By Ken Musante
Eureka Payments LLC
By number of cards accepted, large merchants handle many more card numbers than smaller merchants, in aggregate, even though there are a greater number of smaller merchants. Visa Inc. places additional validation requirements on larger merchants for Payment Card Industry (PCI) Data Security Standard (DSS) compliance to account for this additional responsibility and has four separate validation levels depending on merchant size.
The smallest merchant level is for merchants who process fewer than 20,000 Visa e-commerce transactions annually or any other transaction types up to 1 million annual Visa transactions. These merchants are in Level 4, and the compliance validation requirements are set by the acquirer. Level 3 merchants process 20,000 to 1 million e-commerce transactions annually. I am pleased to share that as of July 1, 2014, Visa is implementing a new program that can shield acquirers and their merchants for a significant portion of the fees should a Level 3 or 4 merchant be compromised.
Visa grouped merchants by Level so it can focus its attention on the larger merchants who handle the greatest number of cards. However, because of the sheer number of Level 3 and Level 4 merchants, by merchant, approximately 90 percent of all breaches occur at these smaller merchants, even if the number of cards compromised is dwarfed by the number compromised from merchants in Levels 1 and 2.
In an attempt to encourage Level 3 and 4 merchants to comply with PCI requirements and prod acquirers to mandate and monitor for compliance, Visa is implementing a new program to incent these merchants to implement security controls. This should reduce the number of compromises at these smaller merchants.
Reducing such compromises is of tremendous value to cardholders, issuers, merchants and the card networks. It will foster best practices at merchant locations, reduce paperwork filing at Visa and promote goodwill among cardholders. The new program is called the Secure Acceptance Incentive Program and it was effective July 1, 2014.
The program encourages acquirers to ensure their Level 3 and 4 merchants better protect cardholder data by granting a safe harbor from Visa's noncompliance fines in the event of a compromise. In order to achieve safe harbor the merchants must implement at least one of the following security measures prior to the date of compromise:
Option 1: Fully enabled Europay/MasterCard/Visa (EMV) terminals are in use at all POS acceptance locations and cardholder data must not be captured on systems other than the EMV terminals.
Option 2: A Visa Ready-approved mobile POS (mPOS) vendor solution is in use at all acceptance locations and cardholder data must not be captured on systems other than the EMV terminals.
Option 3: A PCI-validated point-to-point encryption (P2PE) solution is in use at all acceptance locations and unencrypted cardholder data must not be stored, processed or transmitted.
Option 4: Onsite PCI DSS validation has been performed by a Qualified Security Assessor or an Internal Security Assessor within the previous 12 months.
Option 1: All card payment acceptance activities are outsourced to a PCI DSS-validated gateway or digital wallet provider and cardholder data must not be stored, processed or transmitted.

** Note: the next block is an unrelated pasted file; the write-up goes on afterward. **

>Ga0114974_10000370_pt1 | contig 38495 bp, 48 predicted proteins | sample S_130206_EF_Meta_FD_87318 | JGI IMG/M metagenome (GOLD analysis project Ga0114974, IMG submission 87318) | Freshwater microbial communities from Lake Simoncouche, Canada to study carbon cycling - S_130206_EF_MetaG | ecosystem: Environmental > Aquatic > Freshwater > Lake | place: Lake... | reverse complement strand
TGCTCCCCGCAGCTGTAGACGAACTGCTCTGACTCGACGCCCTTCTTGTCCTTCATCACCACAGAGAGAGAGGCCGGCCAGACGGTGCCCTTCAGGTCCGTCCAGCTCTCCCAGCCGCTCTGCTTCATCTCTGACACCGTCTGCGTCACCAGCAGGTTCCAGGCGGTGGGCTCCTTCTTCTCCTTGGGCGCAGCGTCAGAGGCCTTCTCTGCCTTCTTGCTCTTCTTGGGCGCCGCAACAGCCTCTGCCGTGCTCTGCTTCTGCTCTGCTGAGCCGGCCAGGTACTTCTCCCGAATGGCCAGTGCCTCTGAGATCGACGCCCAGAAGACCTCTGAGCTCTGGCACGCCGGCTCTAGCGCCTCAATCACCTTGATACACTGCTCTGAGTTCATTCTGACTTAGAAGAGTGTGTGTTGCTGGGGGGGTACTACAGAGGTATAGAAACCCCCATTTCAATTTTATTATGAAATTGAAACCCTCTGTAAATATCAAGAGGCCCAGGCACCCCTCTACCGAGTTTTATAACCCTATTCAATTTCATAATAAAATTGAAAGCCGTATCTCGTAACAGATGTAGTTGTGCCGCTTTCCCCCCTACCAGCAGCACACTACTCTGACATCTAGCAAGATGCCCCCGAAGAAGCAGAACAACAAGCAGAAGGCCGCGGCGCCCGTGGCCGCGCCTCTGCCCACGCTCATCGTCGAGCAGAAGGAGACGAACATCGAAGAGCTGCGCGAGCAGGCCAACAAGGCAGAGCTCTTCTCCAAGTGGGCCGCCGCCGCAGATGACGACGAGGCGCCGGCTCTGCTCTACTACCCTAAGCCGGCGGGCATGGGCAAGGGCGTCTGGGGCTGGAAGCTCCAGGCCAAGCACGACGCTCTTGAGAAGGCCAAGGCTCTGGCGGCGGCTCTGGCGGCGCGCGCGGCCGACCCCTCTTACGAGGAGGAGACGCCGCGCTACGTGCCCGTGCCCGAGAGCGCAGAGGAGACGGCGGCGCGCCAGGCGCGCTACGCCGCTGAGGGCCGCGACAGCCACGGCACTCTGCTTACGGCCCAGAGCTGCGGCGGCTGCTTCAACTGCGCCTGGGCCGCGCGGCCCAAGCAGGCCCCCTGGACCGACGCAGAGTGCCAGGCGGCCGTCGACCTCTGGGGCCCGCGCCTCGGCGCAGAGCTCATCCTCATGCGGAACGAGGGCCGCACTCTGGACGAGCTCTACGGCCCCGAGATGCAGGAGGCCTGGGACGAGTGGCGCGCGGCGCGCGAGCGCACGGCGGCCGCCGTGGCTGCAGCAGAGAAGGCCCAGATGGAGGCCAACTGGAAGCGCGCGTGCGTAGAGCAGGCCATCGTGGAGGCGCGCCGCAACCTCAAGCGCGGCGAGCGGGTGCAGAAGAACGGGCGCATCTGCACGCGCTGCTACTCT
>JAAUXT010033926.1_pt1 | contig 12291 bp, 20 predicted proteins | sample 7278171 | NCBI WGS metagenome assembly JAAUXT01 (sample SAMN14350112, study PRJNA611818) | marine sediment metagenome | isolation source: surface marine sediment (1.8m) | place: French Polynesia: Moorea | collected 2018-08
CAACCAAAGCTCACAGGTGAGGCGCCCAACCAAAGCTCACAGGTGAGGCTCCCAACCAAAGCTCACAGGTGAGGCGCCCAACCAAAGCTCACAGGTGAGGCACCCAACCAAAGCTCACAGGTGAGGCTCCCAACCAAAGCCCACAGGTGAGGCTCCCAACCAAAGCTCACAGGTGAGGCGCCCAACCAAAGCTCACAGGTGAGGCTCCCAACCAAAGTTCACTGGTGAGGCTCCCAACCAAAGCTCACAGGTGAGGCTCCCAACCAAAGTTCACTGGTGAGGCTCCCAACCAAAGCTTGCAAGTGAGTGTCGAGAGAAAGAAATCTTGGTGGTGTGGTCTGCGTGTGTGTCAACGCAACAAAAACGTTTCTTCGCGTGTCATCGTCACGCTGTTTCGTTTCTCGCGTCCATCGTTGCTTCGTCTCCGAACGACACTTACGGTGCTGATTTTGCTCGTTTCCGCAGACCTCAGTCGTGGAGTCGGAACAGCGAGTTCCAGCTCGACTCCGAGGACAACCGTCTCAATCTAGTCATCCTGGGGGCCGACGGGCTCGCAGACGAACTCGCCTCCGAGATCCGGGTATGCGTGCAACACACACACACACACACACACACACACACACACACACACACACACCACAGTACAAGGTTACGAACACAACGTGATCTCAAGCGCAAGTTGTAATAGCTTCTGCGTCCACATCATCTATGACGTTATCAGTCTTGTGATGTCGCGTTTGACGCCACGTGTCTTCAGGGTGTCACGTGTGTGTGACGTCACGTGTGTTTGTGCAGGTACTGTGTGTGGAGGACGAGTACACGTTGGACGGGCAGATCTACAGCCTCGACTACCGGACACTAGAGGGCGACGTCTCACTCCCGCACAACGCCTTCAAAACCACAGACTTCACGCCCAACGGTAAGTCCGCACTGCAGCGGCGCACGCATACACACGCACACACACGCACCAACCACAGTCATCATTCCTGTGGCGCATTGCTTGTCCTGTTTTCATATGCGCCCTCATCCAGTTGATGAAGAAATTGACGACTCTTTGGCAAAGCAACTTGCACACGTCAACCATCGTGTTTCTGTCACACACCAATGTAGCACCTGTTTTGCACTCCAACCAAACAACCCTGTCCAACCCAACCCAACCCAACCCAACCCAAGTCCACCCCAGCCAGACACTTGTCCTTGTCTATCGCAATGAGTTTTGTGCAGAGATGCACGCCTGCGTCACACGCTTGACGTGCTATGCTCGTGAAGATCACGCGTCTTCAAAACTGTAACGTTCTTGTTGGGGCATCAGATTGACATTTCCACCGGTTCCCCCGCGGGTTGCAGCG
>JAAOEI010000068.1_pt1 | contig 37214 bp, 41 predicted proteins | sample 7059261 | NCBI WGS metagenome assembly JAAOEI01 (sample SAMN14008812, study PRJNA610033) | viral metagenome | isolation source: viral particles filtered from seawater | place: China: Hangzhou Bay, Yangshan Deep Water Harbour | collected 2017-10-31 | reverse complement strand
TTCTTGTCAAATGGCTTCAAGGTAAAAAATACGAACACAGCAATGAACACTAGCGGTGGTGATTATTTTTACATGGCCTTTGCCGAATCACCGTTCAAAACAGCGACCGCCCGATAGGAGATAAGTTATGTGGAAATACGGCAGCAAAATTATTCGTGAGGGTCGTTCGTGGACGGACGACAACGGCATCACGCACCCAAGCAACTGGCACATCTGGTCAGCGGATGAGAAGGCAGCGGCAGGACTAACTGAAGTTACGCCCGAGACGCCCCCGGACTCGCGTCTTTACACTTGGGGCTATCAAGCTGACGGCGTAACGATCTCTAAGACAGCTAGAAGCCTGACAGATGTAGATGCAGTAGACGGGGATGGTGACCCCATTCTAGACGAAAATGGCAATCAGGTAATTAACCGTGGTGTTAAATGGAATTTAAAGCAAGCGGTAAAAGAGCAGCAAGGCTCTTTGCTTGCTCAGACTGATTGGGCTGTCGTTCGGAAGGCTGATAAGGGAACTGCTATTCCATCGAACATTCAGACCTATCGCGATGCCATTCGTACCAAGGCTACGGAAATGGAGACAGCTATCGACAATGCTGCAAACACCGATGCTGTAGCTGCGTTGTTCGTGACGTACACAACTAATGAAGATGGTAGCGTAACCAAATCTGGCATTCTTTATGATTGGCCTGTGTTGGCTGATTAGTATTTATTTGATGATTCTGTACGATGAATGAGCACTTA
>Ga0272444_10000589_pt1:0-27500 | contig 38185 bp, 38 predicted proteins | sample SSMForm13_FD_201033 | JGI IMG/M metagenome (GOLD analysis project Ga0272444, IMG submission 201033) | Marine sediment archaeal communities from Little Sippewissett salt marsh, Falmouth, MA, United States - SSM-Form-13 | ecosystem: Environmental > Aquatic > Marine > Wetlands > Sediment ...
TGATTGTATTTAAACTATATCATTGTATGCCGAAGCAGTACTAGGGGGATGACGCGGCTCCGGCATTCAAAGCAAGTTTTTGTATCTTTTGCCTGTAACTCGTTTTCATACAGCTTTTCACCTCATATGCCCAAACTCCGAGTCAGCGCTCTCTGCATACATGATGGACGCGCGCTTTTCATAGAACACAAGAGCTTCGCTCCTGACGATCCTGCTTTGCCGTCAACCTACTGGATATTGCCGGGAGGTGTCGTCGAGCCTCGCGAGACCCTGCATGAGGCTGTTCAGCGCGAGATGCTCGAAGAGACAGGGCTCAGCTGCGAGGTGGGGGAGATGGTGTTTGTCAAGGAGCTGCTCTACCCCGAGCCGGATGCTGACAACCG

Option 2: A Payment Application Data Security Standard (PA-DSS)-validated payment application is in use, annual network and application penetration tests have been completed and data discovery scans are performed quarterly to confirm cardholder data is not stored after a transaction is completed. And all vulnerabilities identified in penetration tests must be remediated within 60 days, and cardholder data identified in a data discovery scan must be deleted from the merchant system within 30 days of identification.
Additionally, subsequent tests must be conducted to confirm remediation of all findings. Network and application penetration tests should be performed in accordance with PCI DSS requirement 11.3. A data discovery scan must, at a minimum, scan for primary account number; Track 1 and Track 2 data at all storage locations; and within file contents of commonly used document formats (for example, Word, PDF and Excel) and plain text or compressed file formats (for example, ".zip", ".rar," ".tar" and ".gz").
Option 3: Onsite PCI DSS validation has been performed by a Qualified Security Assessor or an Internal Security Assessor within the previous 12 months.
In order to take advantage of the program, acquirers must provide Visa with additional reporting on their merchants' implementation of the security controls. The safe harbor applies only to Visa noncompliance fines and is not applicable to any additional obligations, including other card network fines and the Global Compromised Account Recovery program.
While any fine or liability can be disastrous, especially when adding the total costs for a breach and remediation, this program can certainly take some of the insult out of the injury. Further, I believe Visa is recognizing that even if Level 3 and 4 merchants cannot or do not fully comply with all relevant PCI requirements, there are practical steps they can take to reduce risks to all parties.
I applaud this practical approach, especially with the rapid conversion away from dial terminals to high-speed terminals and POS solutions that are inherently more vulnerable to a breach. Well done.
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